|Women in mourning cry outside a memorial service for Shaima Alawadi held at the Imam Ali Ibn Abi Talib Center in Lakeside, California March 27, 2012. REUTERS|
DEARBORN — Arab Americans are still grieving over the gruesome death of a former Dearborn woman. Shaima Alawadi, 32, of El Cajon, California was found brutally beaten in her home Mar. 21, then sent to a hospital where she died. Days leading up to the beating Shaima received a threatening note. When her body was found in the home a similar note appeared near it calling her a terrorist and telling her to go back to her country. Alawadi wore the traditional Islamic headscarf, and is Iraqi.
The FBI has now launched an investigation into the case, and is not ruling out the possibility that it could be a hate crime. On Wednesday and Thursday funeral services were held at the Karbala Center in Dearborn where family members of the woman were spotted weeping.
A rally will be held on Mar. 30 at 3 p.m. outside Dearborn City Hall to stand in solidarity with her family. "We left Iraq to escape terrorists, but now we find ourselves as Muslims living in fear of them here," Louie Almoswe, a relative of the victim said. Alawadi's uncle was killed in Iraq by Saddam Hussain's regime.
|Family members of Alawadi and community members attended a funeral service on her behalf this week at the Karbala Center in Dearborn. |
PHOTO: Natasha Dado/TAAN
Almoswe has received calls from Iraq with relatives asking what's going on in the states in terms of Muslim bigotry. Almoswe's son is only 12, but already knows about the hate surrounding Muslims in America. "I feel bad," he said at the funeral service. "I'm worried about my children going to the store," said Louie who’s afraid they will be profiled.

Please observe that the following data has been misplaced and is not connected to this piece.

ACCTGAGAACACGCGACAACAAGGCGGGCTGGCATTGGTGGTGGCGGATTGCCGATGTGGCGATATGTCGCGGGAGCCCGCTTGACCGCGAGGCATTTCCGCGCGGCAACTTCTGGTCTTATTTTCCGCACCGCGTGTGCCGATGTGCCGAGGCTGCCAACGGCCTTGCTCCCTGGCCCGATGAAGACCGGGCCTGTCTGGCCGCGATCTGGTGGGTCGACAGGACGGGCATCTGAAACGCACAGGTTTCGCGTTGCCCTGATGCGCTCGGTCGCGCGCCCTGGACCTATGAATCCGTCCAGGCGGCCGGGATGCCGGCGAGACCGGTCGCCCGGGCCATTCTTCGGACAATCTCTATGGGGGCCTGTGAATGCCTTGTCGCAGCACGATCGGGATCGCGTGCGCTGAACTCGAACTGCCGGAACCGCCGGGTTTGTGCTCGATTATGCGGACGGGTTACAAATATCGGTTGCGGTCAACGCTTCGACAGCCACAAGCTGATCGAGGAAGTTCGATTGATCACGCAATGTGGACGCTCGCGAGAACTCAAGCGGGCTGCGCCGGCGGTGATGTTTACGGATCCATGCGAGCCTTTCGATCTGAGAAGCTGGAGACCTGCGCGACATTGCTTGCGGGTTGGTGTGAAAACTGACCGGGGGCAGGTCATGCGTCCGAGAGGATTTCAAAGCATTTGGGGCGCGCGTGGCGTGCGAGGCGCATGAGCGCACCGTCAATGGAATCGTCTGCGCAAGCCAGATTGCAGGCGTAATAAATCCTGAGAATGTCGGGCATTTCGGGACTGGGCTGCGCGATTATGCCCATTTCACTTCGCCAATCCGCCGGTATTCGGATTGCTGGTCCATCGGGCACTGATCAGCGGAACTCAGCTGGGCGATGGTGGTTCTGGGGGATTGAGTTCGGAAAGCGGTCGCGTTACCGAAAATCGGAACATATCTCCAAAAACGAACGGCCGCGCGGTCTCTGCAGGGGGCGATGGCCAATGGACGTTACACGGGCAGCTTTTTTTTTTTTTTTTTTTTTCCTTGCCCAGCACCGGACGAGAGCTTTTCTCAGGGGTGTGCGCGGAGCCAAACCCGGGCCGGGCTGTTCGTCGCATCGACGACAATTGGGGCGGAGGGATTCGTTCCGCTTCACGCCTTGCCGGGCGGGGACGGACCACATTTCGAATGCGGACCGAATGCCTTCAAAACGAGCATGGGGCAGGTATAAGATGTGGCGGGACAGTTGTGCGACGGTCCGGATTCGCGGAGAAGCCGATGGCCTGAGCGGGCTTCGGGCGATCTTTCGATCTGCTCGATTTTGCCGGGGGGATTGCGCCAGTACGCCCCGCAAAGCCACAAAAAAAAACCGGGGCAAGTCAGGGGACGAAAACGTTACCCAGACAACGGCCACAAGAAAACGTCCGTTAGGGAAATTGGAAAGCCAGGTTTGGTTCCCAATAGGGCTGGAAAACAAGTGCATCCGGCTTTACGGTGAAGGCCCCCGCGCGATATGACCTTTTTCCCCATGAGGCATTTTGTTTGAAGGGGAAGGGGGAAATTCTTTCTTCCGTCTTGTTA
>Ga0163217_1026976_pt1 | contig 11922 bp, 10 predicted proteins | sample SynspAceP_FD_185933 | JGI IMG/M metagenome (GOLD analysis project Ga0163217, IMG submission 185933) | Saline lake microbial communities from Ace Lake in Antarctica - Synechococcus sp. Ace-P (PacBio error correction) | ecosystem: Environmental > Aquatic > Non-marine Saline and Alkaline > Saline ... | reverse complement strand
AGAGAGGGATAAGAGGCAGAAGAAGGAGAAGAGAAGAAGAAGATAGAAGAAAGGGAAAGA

Imam Husham Al-Husainy of the Karbala Center said the victim's father was once a cleric at the Center, and remembers meeting the victim when her family first emigrated to Dearborn in 1993. He says his daughters were friends with her. He describes the victim’s family as conservative and peaceful. A large sign written in Arabic stood outside the Center this week urging drivers to attend the rally Friday. Al-Husainy questioned the media attention African American Trayvon Martin who was killed in Florida by a neighborhood watch authority has received in comparison with the Alawadi case. He says Martin's case even caught the attention of the president, who spoke publically about it. "President Obama got involved in Trayvon's case. We expected him to get involved in this minority woman's case in the same way," Al-Husainy said.
Trayvon was wearing a hoodie at the time, and "Hoodies and Hijabs" rallies have been held around the nation linking the two deaths, with many calling Alawadi the Arab Trayvon Martin.
Al-Husainy said recent world events targeting Muslims such as Qur’an burning and soldiers urinating on the dead bodies of Muslims is burning bridges between communities. As a local leader he says people in his community don't feel safe now, and there is much tension. "With this kind of killing, there is more tension in the atmosphere. My community does not feel comfortable with these kinds of events surrounding them," he said. A discussion on Alawadi is also being held Friday 8 p.m. at the Islamic Center of Detroit. For more info call 313.999.4420.